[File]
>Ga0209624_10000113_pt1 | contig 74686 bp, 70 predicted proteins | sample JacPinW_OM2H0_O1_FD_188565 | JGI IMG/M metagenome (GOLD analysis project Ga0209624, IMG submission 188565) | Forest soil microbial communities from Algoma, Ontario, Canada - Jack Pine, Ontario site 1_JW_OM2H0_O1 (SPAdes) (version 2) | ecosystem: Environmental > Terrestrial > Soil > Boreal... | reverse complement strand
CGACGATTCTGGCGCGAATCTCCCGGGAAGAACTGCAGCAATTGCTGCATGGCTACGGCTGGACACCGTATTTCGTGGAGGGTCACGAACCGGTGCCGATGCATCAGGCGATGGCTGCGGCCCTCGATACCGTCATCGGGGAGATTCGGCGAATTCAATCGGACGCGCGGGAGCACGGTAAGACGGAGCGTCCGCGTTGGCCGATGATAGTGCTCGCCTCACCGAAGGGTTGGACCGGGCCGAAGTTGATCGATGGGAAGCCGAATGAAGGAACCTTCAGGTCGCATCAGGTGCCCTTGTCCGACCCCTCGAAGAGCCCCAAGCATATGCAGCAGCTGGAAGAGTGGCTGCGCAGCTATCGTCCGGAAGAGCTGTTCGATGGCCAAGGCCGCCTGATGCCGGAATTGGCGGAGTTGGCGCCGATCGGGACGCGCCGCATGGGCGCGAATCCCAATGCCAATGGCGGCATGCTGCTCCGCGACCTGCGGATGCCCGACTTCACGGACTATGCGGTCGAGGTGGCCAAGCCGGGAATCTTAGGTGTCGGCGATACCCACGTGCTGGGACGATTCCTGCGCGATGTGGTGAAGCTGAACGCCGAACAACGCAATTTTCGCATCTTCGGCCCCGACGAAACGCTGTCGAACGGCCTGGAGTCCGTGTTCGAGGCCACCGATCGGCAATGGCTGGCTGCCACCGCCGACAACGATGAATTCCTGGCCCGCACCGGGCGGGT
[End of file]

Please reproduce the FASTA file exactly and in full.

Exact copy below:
>Ga0209624_10000113_pt1 | contig 74686 bp, 70 predicted proteins | sample JacPinW_OM2H0_O1_FD_188565 | JGI IMG/M metagenome (GOLD analysis project Ga0209624, IMG submission 188565) | Forest soil microbial communities from Algoma, Ontario, Canada - Jack Pine, Ontario site 1_JW_OM2H0_O1 (SPAdes) (version 2) | ecosystem: Environmental > Terrestrial > Soil > Boreal... | reverse complement strand
CGACGATTCTGGCGCGAATCTCCCGGGAAGAACTGCAGCAATTGCTGCATGGCTACGGCTGGACACCGTATTTCGTGGAGGGTCACGAACCGGTGCCGATGCATCAGGCGATGGCTGCGGCCCTCGATACCGTCATCGGGGAGATTCGGCGAATTCAATCGGACGCGCGGGAGCACGGTAAGACGGAGCGTCCGCGTTGGCCGATGATAGTGCTCGCCTCACCGAAGGGTTGGACCGGGCCGAAGTTGATCGATGGGAAGCCGAATGAAGGAACCTTCAGGTCGCATCAGGTGCCCTTGTCCGACCCCTCGAAGAGCCCCAAGCATATGCAGCAGCTGGAAGAGTGGCTGCGCAGCTATCGTCCGGAAGAGCTGTTCGATGGCCAAGGCCGCCTGATGCCGGAATTGGCGGAGTTGGCGCCGATCGGGACGCGCCGCATGGGCGCGAATCCCAATGCCAATGGCGGCATGCTGCTCCGCGACCTGCGGATGCCCGACTTCACGGACTATGCGGTCGAGGTGGCCAAGCCGGGAATCTTAGGTGTCGGCGATACCCACGTGCTGGGACGATTCCTGCGCGATGTGGTGAAGCTGAACGCCGAACAACGCAATTTTCGCATCTTCGGCCCCGACGAAACGCTGTCGAACGGCCTGGAGTCCGTGTTCGAGGCCACCGATCGGCAATGGCTGGCTGCCACCGCCGACAACGATGAATTCCTGGCCCGCACCGGGCGGGT